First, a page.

Pancreatic cancer research in vaccines, immune-based therapies and KRAS inhibition funded by The Pancreatic Cancer Action Network
The Pancreatic Cancer Action Network (PanCAN), a leading non-profit in the fight against pancreatic cancer, has awarded Dana-Farber Cancer Institute researchers William Freed-Pastor, MD, PhD, and Julien Dilly, MS, research grants of $250,000 and $150,000, respectively over a 2-year period, to support their crucial work in the field of pancreatic cancer research.
As the third leading cause of cancer-related death in the United States and with a five-year survival rate of just 12%, pancreatic cancer demands urgent action to save lives. There is currently no standard early detection test for pancreatic cancer and few effective treatments are available, making the ongoing funding of innovative research crucial to solving this challenging disease.
Freed-Pastor is a medical oncologist and physician-scientist at Dana-Farber and the Broad Institute of MIT and Harvard. He specializes in gastrointestinal oncology and immuno-oncology and is an investigator within the Division of Molecular and Cellular Oncology and the Hale Family Center for Pancreatic Cancer Research. His laboratory focuses on developing improved pre-clinical models for pancreatic cancer, with a particular emphasis on understanding immune escape and tumor-immune crosstalk. The PanCAN Career Development Award will be used to accelerate efforts by Freed-Pastor and his team to discover new and clinically relevant pieces of proteins in pancreatic cancer cells that can be leveraged for cancer vaccines and immune-based therapies.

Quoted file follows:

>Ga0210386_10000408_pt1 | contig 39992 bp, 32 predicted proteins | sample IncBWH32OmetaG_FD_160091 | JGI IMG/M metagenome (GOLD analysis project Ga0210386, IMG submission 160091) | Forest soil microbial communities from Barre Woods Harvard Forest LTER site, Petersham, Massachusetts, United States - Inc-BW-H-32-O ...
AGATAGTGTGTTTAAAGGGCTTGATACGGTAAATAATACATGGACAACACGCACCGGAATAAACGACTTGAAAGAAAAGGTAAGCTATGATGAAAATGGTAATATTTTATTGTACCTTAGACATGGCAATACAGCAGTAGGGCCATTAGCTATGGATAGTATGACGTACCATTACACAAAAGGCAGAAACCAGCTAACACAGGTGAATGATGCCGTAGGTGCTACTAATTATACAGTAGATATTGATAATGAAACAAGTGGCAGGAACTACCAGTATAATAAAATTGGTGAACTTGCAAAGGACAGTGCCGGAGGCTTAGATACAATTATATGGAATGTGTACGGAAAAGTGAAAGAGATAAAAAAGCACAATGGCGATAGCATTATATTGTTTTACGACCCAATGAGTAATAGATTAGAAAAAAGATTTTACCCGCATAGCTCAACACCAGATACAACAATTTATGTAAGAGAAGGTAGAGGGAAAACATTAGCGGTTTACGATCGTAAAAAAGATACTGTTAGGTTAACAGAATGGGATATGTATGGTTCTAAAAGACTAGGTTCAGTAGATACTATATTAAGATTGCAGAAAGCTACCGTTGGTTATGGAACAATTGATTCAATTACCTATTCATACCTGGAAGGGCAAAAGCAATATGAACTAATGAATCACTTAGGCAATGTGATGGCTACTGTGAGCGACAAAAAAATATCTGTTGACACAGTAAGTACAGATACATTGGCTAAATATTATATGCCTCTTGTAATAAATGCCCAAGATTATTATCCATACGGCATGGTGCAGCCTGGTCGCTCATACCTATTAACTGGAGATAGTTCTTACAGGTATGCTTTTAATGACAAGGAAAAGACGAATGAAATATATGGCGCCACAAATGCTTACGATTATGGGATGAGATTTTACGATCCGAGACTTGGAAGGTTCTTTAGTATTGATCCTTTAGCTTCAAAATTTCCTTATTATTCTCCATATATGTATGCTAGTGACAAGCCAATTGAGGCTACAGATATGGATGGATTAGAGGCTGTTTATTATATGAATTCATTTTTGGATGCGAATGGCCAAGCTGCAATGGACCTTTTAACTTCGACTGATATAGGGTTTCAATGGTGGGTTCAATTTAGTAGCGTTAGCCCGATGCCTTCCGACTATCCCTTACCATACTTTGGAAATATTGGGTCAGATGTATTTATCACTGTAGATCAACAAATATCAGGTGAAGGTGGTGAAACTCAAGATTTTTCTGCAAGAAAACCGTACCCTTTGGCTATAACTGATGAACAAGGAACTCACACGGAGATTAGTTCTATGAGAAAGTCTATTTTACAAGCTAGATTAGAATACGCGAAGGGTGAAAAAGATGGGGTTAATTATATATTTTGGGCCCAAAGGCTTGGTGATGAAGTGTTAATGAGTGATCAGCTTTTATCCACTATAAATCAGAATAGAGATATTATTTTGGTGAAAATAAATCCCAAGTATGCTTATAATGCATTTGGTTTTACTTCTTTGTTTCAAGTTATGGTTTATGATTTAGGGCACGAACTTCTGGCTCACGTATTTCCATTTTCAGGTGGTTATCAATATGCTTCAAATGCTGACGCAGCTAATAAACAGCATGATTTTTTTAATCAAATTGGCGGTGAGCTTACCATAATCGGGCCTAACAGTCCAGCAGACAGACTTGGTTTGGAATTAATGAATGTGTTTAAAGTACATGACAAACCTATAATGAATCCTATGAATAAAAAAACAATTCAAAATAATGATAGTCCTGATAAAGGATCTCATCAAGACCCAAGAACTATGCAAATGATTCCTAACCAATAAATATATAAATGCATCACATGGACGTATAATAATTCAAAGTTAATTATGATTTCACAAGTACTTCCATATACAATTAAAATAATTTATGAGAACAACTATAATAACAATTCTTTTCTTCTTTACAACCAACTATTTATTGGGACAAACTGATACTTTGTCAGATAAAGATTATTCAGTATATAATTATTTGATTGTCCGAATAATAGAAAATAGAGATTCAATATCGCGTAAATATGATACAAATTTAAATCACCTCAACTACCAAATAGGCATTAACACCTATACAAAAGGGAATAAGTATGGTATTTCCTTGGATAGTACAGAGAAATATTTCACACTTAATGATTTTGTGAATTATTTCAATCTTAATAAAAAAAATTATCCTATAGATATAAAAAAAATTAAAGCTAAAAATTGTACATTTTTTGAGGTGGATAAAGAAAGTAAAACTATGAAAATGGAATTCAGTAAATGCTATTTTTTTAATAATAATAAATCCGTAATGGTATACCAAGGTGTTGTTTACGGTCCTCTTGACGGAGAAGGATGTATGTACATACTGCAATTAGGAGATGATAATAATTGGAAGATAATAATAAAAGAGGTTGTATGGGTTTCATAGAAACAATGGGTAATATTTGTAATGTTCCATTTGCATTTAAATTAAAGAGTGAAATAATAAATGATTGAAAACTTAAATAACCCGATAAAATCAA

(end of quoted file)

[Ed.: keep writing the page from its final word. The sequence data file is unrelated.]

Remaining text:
Dilly is a PhD student at Harvard University conducting his graduate work in the laboratory of Andrew Aguirre, MD, PhD, at Dana-Farber and the Broad Institute. His research aims to understand mechanisms of response and resistance to KRAS inhibition in pancreatic cancer by leveraging multi-omics approaches on patient specimens and preclinical models. With the funds awarded, Julien and colleagues will explore and characterize the features of response and resistance to KRAS inhibitors in pancreatic cancer to improve understanding of the tumor and its microenvironment. The team will look for biological clues and combination therapy strategies to guide utilization of KRAS inhibitors in a clinical setting.
These prestigious grants are awarded to medical professionals who have demonstrated innovative approaches to researching and developing treatments to fight pancreatic cancer and improve patient outcomes. Freed-Pastor and Dilly join fellow Dana-Farber researchers Andrew Aguirre, MD, PhD, and Sapna Syngal, MD, MPH, who were also awarded grants in previous years.
Julien Dilly, MS (pictured left), and William Freed-Pastor, MD, PhD (pictured right), recipients of PanCAN research grants